‘Captive’ aid workers arrive in Greece after ship trip
A ship carrying a group of 10 aid workers – including seven Britons who alleged that the captain had held them captive – has docked at a Greek port.
The captain of Strofades IV took the volunteers to his native Greece after leaving his Libya moorings on Thursday.
But ship managers said the “activists” jumped on board and the captain set sail to stop others boarding amid fears they would divert the ship to Gaza.
Officials from the Foreign Office were at the port to meet the aid workers.
Earlier Greek commandos boarded the ship as it waited outside Piraeus Harbour in Athens following the journey from Libya’s Derna Harbour.
Ellie Merton, the London liaison for the group – part of the Road to Hope aid convoy – confirmed all of those who were on-board were safe and uninjured.
She said Kieran Turner, originally from Liverpool and among those on board the boat, had told her via the telephone that the Greek authorities had been “lovely” and “very sympathetic” and were looking after the volunteers.
She said the aid workers were hoping to disembark within the next half hour.
The FCO said the British Embassy in Athens had been in contact with the ship’s owners and the Greek authorities throughout the incident.
Earlier Tauqir Sharif from Walthamstow in London told the BBC that the situation had been worrying.
“Six of us are Muslims and have beards, it’s not looking good,” he said, adding that the captain had called them terrorists.
The other British nationals on-board include Mustapha El-Guerbouzi, Raheal Parveez, Yunus Malik, Nagib Elgarib Elbarrami, who are all from London.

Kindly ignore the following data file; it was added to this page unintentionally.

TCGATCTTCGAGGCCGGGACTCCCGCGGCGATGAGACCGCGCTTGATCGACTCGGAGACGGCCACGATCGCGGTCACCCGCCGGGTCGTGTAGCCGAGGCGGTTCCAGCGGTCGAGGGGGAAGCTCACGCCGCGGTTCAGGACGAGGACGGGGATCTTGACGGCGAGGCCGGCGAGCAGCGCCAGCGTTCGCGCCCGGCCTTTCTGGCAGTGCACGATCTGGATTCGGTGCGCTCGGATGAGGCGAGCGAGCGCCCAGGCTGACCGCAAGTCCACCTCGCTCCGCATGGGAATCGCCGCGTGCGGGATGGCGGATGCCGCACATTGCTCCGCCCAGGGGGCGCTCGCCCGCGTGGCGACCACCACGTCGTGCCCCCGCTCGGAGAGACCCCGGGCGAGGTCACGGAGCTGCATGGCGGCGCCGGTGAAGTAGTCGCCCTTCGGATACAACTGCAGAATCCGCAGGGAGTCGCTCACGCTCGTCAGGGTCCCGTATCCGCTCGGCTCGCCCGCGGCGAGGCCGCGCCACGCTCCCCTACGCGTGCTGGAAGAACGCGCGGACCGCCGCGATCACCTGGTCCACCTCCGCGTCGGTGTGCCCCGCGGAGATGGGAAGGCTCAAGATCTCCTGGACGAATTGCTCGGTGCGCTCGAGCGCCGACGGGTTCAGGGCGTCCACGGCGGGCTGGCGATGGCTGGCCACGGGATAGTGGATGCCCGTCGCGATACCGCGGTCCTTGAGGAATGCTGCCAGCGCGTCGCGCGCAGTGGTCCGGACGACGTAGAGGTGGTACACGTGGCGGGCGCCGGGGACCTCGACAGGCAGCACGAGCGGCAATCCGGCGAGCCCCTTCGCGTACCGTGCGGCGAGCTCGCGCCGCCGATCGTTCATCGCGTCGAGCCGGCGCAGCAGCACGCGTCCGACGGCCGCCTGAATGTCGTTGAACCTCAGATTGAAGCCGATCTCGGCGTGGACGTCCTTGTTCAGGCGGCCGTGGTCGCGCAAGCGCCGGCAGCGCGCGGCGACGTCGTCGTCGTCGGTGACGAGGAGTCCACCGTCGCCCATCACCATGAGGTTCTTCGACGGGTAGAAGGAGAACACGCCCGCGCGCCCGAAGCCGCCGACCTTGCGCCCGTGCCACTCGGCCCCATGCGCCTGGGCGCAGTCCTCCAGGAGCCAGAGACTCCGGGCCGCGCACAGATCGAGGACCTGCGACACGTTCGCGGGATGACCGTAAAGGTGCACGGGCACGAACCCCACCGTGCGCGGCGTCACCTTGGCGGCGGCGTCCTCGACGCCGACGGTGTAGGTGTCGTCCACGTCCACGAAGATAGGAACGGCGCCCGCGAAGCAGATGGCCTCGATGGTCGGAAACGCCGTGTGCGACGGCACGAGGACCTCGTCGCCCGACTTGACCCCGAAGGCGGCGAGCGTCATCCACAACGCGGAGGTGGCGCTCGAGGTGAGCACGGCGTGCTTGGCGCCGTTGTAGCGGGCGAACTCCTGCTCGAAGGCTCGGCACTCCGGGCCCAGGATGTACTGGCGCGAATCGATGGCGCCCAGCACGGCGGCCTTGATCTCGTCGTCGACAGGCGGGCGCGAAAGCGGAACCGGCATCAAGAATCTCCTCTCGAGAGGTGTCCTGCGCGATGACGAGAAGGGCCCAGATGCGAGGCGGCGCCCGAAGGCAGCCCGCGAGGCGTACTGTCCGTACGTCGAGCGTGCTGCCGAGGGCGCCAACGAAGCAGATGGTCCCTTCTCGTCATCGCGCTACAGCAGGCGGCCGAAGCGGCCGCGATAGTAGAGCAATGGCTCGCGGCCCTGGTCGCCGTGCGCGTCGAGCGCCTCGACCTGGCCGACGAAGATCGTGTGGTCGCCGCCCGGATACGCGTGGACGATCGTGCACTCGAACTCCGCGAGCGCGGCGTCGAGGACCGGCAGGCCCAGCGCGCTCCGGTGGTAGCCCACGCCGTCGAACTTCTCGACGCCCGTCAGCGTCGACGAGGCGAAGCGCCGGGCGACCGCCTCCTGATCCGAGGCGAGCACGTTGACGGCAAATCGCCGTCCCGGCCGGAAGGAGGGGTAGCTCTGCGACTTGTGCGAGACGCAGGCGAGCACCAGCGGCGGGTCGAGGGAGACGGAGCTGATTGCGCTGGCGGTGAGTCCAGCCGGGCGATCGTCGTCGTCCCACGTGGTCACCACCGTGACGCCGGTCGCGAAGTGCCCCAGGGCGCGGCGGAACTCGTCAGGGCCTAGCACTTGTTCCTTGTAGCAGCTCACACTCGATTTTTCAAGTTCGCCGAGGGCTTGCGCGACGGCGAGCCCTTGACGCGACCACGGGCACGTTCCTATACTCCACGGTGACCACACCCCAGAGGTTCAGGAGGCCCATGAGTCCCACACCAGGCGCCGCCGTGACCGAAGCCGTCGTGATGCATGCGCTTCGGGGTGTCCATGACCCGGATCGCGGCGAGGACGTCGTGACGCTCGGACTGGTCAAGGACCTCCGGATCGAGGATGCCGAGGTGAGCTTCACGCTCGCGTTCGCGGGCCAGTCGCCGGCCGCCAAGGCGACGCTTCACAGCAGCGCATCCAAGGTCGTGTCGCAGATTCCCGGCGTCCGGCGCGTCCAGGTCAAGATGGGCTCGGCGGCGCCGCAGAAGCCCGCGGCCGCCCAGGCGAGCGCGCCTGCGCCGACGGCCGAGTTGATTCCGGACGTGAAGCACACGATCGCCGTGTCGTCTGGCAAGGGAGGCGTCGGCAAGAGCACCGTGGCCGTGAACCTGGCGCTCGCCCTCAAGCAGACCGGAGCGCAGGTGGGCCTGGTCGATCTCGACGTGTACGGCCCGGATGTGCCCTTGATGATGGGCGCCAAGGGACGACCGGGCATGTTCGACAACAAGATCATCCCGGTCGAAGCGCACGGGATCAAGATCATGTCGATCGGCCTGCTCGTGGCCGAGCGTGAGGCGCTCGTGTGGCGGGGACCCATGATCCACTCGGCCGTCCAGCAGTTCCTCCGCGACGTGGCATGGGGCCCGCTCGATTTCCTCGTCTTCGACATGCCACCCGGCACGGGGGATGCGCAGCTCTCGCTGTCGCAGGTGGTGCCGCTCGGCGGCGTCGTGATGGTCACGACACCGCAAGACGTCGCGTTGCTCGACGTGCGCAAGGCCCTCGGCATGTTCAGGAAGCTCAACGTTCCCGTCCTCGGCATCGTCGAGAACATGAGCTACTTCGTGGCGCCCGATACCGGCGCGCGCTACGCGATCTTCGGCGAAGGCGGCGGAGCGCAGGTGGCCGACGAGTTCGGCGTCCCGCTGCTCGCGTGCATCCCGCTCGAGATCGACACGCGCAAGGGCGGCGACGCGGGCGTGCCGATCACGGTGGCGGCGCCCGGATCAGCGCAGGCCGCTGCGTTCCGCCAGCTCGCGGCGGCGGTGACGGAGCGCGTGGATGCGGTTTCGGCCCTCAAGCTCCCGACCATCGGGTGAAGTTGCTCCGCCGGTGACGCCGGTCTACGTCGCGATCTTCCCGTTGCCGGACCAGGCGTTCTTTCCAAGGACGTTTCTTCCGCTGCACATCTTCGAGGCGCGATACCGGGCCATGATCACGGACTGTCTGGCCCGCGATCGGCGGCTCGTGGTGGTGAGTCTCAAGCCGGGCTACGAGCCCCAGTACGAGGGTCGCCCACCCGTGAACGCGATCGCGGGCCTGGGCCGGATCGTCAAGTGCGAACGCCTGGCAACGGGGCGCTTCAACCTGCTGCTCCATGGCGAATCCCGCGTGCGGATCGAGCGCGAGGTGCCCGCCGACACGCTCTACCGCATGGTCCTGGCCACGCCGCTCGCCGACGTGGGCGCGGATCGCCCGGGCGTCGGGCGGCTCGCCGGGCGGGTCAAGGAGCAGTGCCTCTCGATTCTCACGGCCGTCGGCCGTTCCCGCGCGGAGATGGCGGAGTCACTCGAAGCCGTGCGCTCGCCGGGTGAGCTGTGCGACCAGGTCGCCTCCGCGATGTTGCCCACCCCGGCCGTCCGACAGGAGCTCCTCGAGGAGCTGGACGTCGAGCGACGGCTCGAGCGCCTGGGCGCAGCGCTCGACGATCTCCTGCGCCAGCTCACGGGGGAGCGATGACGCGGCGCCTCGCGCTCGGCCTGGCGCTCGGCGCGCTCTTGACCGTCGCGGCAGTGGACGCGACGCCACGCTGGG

Khalid Mohamed Omar Ali, whose hometown has not yet been reported, is also from the UK.
Algerian Aziz Mekkati, and David Callender and Kenneth O’Keefe from Ireland, are also on-board.
Mr Sharif, who is also known as Tox, was also on the Gaza-bound aid ship Mavi Marmara which tried to breach an Israeli naval blockade in May this year.
The charity said the captain had become irritable in the port area over payments, but insisted the group had given the money in cash to a shipping agent.
She said the captain appeared to fear that the agent would not pay him the £56,000 ($90,000) fee for the trip to Gaza.
But the Greek managing company behind the Strofades IV has denied reports the aid workers were held against their will.
Ionian Bridge Shipmanagement said 10 of around 150 activists had jumped on board the ship at Derna, forcing the captain to set off to prevent all of them boarding and taking over the ship.
It said the captain was afraid more would board and divert the ship to Gaza, which is under an Israeli naval blockade.
The company said in a statement: “We never intended to transfer the activists, because we realised they wanted to lead the ship not to El Arish but Gaza, to break the embargo and pitch us against the Israeli navy. We wanted to leave, fearing for our lives.”